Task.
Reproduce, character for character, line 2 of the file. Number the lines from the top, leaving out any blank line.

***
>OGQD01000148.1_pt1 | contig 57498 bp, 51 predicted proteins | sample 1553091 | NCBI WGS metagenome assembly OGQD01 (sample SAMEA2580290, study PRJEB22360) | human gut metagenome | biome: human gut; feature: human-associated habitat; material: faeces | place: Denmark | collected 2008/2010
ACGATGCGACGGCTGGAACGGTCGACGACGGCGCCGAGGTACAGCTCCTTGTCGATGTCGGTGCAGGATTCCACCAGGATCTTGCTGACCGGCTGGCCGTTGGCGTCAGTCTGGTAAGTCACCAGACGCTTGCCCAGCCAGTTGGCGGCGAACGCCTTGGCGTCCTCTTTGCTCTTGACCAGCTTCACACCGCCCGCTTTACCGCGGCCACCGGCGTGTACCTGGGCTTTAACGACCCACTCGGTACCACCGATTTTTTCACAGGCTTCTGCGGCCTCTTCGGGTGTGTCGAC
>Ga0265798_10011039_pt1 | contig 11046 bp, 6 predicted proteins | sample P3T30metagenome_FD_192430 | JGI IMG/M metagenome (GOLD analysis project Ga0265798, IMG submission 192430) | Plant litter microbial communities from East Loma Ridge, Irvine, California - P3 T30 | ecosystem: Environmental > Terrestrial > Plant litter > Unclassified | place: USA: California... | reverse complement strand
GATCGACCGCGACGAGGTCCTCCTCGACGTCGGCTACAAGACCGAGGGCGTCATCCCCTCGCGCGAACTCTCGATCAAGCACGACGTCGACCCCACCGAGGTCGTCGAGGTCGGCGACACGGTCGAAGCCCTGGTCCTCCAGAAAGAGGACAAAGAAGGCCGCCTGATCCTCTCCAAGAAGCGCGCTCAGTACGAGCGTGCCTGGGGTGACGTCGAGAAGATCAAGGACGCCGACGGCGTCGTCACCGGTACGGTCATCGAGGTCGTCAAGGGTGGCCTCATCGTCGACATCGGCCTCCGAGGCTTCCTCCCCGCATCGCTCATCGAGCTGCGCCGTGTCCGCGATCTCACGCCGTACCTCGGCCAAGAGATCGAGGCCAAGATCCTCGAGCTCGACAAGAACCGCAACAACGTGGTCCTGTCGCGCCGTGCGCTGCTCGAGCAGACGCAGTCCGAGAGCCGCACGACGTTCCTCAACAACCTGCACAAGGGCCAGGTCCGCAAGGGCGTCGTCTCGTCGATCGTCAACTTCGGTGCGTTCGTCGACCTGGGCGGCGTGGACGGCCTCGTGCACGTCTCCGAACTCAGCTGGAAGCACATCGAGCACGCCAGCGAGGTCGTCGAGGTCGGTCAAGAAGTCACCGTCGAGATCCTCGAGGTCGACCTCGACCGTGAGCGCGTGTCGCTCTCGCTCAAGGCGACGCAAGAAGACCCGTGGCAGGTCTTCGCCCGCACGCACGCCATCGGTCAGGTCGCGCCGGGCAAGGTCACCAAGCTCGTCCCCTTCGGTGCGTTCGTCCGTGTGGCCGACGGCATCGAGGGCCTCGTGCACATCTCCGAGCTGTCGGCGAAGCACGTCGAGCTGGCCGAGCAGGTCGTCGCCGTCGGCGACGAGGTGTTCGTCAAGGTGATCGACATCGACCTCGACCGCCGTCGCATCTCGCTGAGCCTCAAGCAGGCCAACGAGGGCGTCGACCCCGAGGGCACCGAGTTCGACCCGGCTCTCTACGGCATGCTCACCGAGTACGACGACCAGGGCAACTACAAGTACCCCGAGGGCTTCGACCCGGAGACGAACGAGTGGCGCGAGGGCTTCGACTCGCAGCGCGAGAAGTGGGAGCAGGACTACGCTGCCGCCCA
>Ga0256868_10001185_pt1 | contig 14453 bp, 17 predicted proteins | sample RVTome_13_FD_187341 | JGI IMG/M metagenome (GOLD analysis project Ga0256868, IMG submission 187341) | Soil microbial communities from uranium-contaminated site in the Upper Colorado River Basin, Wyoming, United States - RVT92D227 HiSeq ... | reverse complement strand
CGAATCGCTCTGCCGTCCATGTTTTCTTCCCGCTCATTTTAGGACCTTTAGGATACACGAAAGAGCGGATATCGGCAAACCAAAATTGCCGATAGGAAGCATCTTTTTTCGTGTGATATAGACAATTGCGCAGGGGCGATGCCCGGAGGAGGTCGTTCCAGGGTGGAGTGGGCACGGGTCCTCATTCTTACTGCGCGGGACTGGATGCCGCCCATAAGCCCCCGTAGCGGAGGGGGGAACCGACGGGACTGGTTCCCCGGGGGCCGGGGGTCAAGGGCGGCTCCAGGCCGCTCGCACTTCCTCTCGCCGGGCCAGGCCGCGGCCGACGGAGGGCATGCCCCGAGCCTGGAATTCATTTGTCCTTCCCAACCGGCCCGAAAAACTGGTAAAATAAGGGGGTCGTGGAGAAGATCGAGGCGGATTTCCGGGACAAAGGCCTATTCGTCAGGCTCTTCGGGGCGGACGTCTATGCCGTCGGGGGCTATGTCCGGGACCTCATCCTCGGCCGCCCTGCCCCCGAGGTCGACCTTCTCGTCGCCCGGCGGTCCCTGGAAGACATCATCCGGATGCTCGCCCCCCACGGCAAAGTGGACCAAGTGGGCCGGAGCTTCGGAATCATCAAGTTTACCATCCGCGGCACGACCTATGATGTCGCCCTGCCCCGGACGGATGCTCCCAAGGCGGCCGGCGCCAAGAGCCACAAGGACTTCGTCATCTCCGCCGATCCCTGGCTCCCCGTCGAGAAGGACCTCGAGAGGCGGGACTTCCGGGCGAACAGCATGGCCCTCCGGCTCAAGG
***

ACGATGCGACGGCTGGAACGGTCGACGACGGCGCCGAGGTACAGCTCCTTGTCGATGTCGGTGCAGGATTCCACCAGGATCTTGCTGACCGGCTGGCCGTTGGCGTCAGTCTGGTAAGTCACCAGACGCTTGCCCAGCCAGTTGGCGGCGAACGCCTTGGCGTCCTCTTTGCTCTTGACCAGCTTCACACCGCCCGCTTTACCGCGGCCACCGGCGTGTACCTGGGCTTTAACGACCCACTCGGTACCACCGATTTTTTCACAGGCTTCTGCGGCCTCTTCGGGTGTGTCGAC